Friday, April 03, 2009

Washington Monument Syndrome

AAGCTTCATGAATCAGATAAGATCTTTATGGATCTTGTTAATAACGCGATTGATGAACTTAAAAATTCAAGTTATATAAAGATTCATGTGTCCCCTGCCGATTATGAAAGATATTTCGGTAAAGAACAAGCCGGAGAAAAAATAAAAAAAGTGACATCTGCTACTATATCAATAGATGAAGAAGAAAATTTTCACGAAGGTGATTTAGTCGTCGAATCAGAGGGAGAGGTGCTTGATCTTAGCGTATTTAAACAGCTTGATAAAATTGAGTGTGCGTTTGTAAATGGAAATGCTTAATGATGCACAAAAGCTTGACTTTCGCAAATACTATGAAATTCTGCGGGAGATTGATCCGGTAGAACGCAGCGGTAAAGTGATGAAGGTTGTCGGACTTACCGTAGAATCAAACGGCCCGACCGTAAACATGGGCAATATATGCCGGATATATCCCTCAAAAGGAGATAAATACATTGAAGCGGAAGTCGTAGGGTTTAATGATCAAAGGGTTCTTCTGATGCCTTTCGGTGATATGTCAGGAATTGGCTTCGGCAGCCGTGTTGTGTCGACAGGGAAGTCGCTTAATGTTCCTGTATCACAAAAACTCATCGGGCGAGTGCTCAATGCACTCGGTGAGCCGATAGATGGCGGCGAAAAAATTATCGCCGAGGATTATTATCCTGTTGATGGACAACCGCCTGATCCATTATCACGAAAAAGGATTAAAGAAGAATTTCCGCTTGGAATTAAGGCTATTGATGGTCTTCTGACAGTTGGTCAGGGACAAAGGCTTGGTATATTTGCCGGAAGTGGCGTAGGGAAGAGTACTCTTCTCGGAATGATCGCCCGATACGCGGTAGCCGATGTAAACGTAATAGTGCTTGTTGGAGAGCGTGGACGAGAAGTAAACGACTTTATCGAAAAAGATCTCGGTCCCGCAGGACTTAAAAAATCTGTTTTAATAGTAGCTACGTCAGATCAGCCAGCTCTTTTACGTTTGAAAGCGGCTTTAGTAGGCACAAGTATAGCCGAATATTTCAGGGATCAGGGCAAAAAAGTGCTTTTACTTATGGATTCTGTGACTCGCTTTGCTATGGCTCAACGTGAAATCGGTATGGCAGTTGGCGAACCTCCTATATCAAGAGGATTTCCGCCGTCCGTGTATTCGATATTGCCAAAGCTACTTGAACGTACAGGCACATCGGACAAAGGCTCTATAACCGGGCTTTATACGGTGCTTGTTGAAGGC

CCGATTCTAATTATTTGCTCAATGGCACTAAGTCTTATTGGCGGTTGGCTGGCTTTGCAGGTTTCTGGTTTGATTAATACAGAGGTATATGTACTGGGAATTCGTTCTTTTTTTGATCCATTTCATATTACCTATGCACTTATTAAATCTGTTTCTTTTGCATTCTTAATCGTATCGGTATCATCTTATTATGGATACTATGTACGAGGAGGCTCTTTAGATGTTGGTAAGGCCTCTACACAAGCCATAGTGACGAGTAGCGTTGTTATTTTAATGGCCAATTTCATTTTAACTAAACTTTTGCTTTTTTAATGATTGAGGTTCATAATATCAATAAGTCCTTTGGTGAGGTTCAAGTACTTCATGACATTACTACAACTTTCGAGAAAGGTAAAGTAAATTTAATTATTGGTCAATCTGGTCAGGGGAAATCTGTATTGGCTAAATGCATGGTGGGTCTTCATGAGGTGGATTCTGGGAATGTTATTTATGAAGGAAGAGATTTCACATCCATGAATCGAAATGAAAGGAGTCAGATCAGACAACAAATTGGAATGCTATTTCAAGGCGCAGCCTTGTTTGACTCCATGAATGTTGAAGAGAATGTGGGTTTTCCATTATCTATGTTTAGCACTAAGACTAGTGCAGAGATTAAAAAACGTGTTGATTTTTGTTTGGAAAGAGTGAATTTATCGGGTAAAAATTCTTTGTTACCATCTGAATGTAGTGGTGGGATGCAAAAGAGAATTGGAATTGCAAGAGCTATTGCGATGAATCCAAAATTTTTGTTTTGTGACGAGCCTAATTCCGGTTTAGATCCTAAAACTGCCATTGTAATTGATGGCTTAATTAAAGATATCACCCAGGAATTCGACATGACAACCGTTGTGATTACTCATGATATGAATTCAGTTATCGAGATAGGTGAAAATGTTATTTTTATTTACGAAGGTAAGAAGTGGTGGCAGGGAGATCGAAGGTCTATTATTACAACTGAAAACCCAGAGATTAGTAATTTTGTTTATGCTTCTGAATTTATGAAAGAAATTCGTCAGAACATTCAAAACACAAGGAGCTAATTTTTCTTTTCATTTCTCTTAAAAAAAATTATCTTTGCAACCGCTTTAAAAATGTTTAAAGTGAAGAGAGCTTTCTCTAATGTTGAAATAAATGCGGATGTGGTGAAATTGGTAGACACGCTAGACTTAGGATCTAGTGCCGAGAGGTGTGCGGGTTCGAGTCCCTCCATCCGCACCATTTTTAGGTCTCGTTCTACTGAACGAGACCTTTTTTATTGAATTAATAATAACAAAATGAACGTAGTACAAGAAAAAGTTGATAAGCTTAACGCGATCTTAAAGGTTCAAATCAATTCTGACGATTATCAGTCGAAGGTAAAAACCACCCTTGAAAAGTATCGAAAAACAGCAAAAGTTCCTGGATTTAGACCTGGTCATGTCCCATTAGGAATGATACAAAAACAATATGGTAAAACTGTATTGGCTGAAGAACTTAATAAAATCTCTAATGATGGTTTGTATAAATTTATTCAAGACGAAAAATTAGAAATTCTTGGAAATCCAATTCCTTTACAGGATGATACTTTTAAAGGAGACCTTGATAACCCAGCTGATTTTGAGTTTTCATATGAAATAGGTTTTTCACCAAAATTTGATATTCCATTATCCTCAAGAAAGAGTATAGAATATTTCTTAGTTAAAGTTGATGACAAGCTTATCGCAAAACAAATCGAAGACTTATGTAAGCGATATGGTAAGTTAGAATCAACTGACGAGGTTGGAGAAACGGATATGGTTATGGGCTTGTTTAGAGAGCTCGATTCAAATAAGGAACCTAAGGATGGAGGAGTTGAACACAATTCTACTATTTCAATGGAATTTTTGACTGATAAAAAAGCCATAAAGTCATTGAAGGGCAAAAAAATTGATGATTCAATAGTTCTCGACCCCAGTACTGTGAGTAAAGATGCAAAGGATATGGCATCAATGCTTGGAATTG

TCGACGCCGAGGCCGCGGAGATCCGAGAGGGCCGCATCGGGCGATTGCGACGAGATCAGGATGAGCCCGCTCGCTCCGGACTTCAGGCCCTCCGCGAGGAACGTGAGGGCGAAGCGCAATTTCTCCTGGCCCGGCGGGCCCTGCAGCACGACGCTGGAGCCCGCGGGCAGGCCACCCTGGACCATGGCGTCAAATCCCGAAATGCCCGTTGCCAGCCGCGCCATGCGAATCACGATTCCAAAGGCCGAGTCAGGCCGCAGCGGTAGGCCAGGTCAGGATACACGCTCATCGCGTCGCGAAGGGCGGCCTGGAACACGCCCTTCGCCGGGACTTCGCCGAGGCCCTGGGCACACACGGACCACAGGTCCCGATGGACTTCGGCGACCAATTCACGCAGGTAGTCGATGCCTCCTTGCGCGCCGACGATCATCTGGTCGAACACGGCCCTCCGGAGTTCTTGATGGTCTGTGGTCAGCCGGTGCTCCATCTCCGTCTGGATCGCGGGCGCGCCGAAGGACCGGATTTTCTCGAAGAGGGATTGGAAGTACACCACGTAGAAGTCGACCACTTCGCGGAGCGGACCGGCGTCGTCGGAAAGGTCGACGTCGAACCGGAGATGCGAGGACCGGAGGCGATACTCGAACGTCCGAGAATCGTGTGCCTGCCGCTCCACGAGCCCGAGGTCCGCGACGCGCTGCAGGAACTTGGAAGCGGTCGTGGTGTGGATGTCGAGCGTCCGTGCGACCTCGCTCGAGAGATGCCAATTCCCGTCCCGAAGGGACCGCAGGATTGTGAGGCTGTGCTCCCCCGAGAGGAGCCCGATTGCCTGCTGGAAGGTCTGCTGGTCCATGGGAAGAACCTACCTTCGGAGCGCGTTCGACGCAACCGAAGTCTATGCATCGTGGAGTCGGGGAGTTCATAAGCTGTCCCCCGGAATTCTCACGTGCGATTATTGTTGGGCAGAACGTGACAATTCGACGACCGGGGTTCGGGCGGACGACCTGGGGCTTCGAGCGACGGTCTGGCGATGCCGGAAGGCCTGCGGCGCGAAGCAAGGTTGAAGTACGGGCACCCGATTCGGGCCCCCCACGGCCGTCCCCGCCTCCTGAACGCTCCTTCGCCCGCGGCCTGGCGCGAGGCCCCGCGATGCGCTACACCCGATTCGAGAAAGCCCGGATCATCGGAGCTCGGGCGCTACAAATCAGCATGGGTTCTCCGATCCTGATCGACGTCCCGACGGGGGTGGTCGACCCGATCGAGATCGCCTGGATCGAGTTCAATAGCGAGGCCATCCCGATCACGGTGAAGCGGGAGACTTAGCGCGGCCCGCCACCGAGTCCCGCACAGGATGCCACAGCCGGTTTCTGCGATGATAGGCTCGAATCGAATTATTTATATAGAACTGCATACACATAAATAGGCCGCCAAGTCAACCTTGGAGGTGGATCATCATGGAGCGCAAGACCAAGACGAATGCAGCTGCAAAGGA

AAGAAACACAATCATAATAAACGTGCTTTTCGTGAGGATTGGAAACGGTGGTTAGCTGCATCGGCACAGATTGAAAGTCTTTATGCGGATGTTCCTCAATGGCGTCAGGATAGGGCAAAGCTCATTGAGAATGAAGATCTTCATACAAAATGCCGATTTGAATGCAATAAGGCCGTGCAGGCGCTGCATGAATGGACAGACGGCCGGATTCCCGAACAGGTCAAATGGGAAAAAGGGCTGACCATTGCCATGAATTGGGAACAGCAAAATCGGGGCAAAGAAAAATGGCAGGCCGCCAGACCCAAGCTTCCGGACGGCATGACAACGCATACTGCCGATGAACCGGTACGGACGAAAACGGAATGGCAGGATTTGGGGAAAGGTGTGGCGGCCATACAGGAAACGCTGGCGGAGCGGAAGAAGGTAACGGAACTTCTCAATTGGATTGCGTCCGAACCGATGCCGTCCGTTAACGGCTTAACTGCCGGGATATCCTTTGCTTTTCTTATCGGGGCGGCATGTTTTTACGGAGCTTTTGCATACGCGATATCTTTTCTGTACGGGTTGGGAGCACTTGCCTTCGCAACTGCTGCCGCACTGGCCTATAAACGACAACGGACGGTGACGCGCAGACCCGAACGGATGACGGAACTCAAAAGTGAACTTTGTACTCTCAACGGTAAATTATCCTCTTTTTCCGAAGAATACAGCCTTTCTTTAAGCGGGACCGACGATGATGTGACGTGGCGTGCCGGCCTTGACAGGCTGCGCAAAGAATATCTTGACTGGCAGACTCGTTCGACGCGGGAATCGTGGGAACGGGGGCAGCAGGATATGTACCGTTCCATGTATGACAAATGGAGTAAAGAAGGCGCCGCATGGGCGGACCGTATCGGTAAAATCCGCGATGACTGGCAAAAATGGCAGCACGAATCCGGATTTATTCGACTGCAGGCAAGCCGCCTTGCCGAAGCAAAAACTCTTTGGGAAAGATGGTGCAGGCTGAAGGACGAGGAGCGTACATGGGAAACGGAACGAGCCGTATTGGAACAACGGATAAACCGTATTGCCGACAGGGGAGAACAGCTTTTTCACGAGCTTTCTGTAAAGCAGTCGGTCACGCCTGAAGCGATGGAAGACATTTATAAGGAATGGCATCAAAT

Why perform CPR when band-aids are at hand? You would think that this year's extreme circumstances would force our Washington Legislature to stop pushing problems toward our own goal and start playing defense. You would think, but you would be wrong. The proposed budgets continue to use gimmicks, but the gimmicks are much larger of course, since the situation is much worse. Let's move money around and find one-time sources of funding, so spending can continue to climb - out of control. Let's cut essential services that everyone depends on so they will accept tax increases. Cut our State Parks everyone uses while paying people to attend meetings of the dozens of state commissions. This is so common that there is a name for it: Washington Monument Syndrome. The proposed 2009-11 budget is a combination of all these bad ideas and more. It is littered with minus signs on large numbers. That's good, isn't it? No. It takes the money away this year, but leaves the program in place. Next year it will need to be funded plus all the lobbyists for that group will insist the Legislature go back and fund what was cut this year. They won't even wait for the next two-year budget; they will be there January 2, 2010. For example: We were told if we funded teacher pay COLA with Initiative 732 it would come out of the surplus; we would never have to cut anything else to pay for it. It loses its funding this year, but remains law. $358.5 million - page 172. By the way: losing this COLA doesn't mean teachers don't get pay raises; they are elsewhere also. Do you get one this year? Much of the funding for highway repairs we have reluctantly paid higher taxes for - gone. Gone to pay for the Arts Council and a dozen more. But the projects still have to be done. Taxpayer, how are you going to pay for your highway repairs? Finally, The "Fun Budget" is the capital budget where fun things get funded: I personally support the Washington State Museum aka Washington State Historical Society. But should it and its Eastern Washington counterpart get over $14 million in this crisis? And why provide the theater in the West Seattle neighborhood where I grew up with $140,000 = Admiral Theatre-No Theatre Left Behind. The list is long at Washington Policy Center.

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